Authorities and NGOs will commence a six-month trial to test their ability to coordinate their collection of gender-based violence data by recording incidents using simple paper forms, experts said at a meeting on preventing family violence on Wednesday.
Surveys have repeatedly shown that violence against Cambodian women and girls is widespread, but attempts to record and respond to the abuse have fallen short, Robin Mauney, a consultant for the German development agency GIZ, said at a meeting of the government’s Technical Working Group on Gender-Based Violence.
“Each ministry has its own data…. We want that data to be able to do analysis with it, but it’s sometimes difficult to obtain,” she told officials and NGO representatives during the event in Phnom Penh.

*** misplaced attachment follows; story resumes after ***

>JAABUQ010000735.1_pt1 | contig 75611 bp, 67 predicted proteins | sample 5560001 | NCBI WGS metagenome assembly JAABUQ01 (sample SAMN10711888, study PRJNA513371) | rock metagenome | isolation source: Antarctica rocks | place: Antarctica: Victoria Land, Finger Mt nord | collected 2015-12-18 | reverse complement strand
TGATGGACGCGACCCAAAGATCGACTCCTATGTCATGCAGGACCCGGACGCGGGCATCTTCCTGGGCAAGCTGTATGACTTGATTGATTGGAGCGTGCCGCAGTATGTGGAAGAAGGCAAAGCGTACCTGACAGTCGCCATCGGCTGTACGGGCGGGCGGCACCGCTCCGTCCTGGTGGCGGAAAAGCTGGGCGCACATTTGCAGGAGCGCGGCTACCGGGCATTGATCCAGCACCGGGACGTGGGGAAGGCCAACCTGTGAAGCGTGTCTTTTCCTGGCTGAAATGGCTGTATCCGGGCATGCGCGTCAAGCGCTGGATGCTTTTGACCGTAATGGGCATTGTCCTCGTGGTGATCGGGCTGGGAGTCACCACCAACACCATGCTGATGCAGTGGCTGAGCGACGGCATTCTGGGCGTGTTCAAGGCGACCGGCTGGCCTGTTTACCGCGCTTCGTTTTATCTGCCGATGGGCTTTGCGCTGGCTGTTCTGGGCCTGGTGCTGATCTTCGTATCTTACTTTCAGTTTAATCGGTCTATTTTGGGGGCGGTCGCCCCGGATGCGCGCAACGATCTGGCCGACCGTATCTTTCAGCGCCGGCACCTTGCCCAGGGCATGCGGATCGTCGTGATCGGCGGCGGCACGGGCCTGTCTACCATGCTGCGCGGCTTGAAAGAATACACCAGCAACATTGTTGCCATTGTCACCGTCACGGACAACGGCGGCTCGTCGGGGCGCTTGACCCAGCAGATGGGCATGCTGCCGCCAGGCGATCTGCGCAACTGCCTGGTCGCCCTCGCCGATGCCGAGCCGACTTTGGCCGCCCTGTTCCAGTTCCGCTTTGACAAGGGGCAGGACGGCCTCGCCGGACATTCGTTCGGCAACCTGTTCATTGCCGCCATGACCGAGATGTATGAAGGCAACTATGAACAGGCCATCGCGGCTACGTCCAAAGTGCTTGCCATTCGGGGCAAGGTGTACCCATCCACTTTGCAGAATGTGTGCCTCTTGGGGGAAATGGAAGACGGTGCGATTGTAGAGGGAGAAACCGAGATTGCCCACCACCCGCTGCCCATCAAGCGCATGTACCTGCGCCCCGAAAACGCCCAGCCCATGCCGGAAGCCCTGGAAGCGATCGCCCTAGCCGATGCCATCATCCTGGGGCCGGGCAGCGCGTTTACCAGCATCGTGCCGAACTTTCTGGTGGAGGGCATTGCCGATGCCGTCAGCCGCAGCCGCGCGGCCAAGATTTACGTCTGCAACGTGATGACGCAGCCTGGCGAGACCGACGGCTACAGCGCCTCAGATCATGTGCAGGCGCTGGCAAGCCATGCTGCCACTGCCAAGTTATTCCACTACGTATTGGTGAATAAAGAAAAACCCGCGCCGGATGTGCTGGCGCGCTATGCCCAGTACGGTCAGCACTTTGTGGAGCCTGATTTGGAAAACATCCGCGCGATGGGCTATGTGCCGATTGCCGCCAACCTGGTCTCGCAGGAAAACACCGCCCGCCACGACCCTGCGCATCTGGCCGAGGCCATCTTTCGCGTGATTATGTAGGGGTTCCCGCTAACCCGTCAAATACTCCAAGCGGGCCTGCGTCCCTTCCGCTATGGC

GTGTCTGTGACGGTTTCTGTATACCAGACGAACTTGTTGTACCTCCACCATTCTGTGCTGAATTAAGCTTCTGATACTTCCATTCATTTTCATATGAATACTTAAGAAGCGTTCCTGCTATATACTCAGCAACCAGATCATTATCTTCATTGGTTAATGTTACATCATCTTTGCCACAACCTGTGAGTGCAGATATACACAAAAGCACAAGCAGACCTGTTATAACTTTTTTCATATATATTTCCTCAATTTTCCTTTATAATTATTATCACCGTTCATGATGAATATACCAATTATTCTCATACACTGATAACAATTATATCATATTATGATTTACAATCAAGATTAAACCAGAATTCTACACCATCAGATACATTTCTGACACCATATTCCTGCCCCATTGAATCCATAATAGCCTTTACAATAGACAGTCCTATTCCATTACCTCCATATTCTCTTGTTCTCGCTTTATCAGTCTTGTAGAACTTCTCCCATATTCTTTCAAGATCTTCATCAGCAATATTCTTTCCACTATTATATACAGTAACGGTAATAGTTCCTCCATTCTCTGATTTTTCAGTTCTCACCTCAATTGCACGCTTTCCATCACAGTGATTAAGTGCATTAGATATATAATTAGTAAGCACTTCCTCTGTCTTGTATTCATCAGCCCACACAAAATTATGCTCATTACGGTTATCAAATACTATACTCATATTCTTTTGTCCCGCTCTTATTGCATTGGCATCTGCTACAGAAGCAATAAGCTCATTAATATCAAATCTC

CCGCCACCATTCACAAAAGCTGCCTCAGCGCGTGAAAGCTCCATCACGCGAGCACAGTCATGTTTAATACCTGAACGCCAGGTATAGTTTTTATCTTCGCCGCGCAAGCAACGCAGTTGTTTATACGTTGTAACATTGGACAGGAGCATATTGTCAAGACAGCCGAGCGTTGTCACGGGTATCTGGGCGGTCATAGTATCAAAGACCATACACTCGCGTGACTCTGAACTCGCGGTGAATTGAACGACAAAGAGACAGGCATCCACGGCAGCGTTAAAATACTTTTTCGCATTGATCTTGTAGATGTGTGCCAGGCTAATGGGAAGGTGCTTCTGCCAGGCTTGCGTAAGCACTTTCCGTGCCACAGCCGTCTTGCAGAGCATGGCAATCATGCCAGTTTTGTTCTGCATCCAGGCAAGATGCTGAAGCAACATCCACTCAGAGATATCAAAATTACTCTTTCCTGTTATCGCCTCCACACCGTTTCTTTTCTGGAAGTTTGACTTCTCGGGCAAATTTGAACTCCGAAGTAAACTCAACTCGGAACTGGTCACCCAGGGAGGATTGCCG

“Also, we define things differently. Some ministries might define violence against women differently,” she said.
Ministries represented on the working group are required to collect and share data on the prevalence and responses to violence, but some have failed to comply.
Since 2014, GIZ and the Ministry of Women’s Affairs have worked to develop a set of forms that will assist authorities, from police to health workers, to better record information about victims and offenders, types of abuse and steps taken to seek justice, Ms. Mauney said.
Officials and medical staff in Siem Reap and Kompong Thom provinces have recently begun using the forms as part of a six-month trial, ahead of discussions about how to use them across all levels of government and NGOs.
Keth Marady, director of the ministry’s legal protection department, said improved data collection would lead to a more accurate understanding of how victims were seeking help and how service providers were responding.
“It is the way that we can use to monitor the collection of data in the field, because normally, in the field, we have forms by different stakeholders,” she said.